The Minnesota use tax is imposed "for the privilege of using, storing or consuming in Minnesota tangible personal property or taxable services purchased for use, storage, or consumption in this state" unless the sales tax was paid on the sales price. Minn.Stat. § 297A.14 (1990). Thus, the tax court found that to uphold the imposition of the use tax on the tangible personal property Morton used in Minnesota to construct pre-fabricated buildings, three elements must be met:
(a) the item of tangible personal property must be used, stored or consumed in Minnesota;
(b) the item of personal property must be purchased; and
(c) the purchase of the item of personal property must have been for use, storage or consumption in Minnesota.
Morton argues, and the tax court found, that the items of tangible personal property Morton used, stored or consumed in Minnesota were not the raw materials they purchased, but the building components and hardware made out of the raw materials, which are "new and different items of tangible personal property." Thus, the raw materials on which the use tax was imposed were not used, stored or consumed in Minnesota, but were used, stored and consumed in Morton's building component factories outside Minnesota.
The tax court also concluded that what was used, stored, or consumed in Minnesota, the building components, were not purchased, because they were manufactured; and therefore they were not purchased for use, storage, or consumption in Minnesota. Thus, the tax court concluded, a tax on the raw materials is not justified because no part of the three-prong test is met.
During the 1992 session, apparently in response to the tax court's decision, the legislature amended Minn.Stat. 297A.14, subd. 1, seemingly to ensure that Morton must pay the use tax on the raw materials it purchases and manufactures into building components used in Minnesota. The new language is:
A use tax is imposed on every person who uses, stores, or consumes tangible personal property in Minnesota which has been manufactured, fabricated, or assembled by the person from materials, either within or without this state, at the rate of tax imposed under section 297A.02 on the sales price of sales at retail of the materials contained in the tangible personal property, unless the tax imposed by section 297A.02 was paid on the sales price.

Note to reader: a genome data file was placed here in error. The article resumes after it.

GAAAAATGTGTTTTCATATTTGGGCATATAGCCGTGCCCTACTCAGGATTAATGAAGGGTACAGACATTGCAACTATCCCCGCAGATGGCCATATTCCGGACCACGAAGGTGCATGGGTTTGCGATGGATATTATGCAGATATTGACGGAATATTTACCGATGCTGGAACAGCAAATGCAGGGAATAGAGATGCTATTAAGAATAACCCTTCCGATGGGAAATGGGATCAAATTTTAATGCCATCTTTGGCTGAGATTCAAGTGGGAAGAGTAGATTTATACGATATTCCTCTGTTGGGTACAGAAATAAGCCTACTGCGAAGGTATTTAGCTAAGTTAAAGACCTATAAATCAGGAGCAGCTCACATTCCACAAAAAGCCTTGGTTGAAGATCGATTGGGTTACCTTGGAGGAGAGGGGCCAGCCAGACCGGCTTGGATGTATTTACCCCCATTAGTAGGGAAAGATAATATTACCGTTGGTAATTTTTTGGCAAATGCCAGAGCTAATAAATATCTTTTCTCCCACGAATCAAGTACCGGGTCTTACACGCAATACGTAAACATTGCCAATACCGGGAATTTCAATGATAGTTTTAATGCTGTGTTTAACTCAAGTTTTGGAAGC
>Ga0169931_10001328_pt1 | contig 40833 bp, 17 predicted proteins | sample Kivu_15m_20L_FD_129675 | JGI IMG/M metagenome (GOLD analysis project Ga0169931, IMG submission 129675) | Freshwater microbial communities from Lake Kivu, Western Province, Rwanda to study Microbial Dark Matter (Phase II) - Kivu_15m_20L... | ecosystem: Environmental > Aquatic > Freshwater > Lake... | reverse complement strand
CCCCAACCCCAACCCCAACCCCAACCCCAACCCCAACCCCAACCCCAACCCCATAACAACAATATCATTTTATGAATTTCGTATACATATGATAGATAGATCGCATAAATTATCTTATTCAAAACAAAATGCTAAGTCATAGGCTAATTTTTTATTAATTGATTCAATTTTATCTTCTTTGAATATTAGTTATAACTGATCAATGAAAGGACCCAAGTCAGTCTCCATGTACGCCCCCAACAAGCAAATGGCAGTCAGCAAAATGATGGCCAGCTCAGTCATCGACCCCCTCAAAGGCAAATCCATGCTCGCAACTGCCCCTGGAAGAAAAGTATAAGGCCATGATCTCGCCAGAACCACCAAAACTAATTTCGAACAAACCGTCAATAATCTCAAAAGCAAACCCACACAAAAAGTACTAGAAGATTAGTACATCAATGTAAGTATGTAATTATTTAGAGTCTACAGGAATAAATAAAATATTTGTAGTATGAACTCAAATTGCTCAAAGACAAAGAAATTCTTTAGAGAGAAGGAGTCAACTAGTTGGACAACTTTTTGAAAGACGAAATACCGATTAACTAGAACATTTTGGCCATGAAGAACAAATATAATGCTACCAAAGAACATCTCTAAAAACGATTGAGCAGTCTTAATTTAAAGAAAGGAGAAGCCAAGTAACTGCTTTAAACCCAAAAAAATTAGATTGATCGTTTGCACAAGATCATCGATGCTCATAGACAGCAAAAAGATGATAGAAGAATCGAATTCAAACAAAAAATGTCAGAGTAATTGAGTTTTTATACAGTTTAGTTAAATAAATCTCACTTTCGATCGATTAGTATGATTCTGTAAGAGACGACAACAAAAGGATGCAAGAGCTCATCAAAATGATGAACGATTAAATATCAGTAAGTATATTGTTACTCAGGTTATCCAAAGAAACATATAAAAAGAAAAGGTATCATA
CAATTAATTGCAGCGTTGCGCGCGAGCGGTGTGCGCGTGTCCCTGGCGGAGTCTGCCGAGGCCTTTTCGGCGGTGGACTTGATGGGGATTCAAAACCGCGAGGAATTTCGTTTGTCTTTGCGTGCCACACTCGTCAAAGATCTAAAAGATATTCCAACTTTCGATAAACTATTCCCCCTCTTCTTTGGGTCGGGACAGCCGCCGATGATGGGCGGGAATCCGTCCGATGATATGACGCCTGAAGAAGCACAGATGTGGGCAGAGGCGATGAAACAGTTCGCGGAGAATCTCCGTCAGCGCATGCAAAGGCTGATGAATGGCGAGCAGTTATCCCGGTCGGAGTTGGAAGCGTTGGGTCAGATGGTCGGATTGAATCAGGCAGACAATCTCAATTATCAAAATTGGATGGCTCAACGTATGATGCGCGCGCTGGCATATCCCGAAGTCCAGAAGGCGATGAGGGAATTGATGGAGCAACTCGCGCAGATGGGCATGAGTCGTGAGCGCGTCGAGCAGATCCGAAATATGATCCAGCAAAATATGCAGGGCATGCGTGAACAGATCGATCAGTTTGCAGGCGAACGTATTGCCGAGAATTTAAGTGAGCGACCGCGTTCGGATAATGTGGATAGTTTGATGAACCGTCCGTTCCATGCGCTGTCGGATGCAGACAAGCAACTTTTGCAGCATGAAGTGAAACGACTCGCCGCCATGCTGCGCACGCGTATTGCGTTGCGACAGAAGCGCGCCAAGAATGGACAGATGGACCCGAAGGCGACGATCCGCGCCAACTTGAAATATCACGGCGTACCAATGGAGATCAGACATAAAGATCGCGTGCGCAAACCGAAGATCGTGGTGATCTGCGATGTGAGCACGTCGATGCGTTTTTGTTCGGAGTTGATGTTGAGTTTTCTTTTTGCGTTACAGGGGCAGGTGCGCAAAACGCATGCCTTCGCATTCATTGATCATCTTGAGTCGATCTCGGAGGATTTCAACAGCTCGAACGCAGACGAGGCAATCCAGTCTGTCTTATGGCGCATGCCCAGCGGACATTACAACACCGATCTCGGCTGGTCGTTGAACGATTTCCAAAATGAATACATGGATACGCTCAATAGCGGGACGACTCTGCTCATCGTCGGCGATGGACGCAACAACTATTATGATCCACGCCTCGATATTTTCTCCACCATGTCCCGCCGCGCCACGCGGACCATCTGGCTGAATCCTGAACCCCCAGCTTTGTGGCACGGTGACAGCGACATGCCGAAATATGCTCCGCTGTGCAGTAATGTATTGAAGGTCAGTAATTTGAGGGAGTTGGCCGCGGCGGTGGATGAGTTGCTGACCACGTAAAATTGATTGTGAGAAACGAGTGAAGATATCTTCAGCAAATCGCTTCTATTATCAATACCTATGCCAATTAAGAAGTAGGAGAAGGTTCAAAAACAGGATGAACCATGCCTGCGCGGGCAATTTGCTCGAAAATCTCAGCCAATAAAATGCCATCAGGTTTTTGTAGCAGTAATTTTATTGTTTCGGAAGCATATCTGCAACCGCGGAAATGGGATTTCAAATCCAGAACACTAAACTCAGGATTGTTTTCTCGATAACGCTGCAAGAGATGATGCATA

Omnibus Tax Bill of April 15, 1992, ch. 511, art. 8, § 11, 1992 Minn. Laws 650, 788.
We reverse the tax court because we believe that its underlying premise is wrong. The tax court decision, and that of the other jurisdictions in which Morton has prevailed, is bottomed on the notion that the processing of the raw materials in other locations somehow precludes their later use in the construction of buildings in Minnesota. We conclude that this is contrary to the applicable statutory definitions and the common usage of the word "use."
Morton has raised this same issue in other states, under similar statutes, and has prevailed in some jurisdictions and lost in others. See Morton Buildings, Inc. v. Bannon, 607 A.2d 424 (Conn. 1992); Morton Buildings, Inc. v. Wisconsin Dept. of Revenue, No. 89-S-438 (Wisc. Tax Appeals Comm., July 26, 1991), aff'd, No. 91-CV-3124 (Wisc. Circuit Ct., Feb. 10, 1992); Morton Buildings, Inc. v. Director of Revenue, No. 88-001879RZ (Mo.Admin.Hearing Commn., Dec. 8, 1989); Morton Buildings, Inc. v. Chu, 126 A.D.2d 828, 510 N.Y.S.2d 320 (N.Y.App. Div. 1987), aff'd, 70 N.Y.2d 725, 519 N.Y.S.2d 643, 513 N.E.2d 1304 (1987). But cf. In re Morton Buildings, Inc., No. 26,653 (Order of the Comptroller of Public Accounts of the State of Texas, July 26, 1991); In re Morton Buildings, Inc., No. A-88-150, (Wyo.State Bd. of Equalization, Apr. 4, 1990) (1990 WL 260456).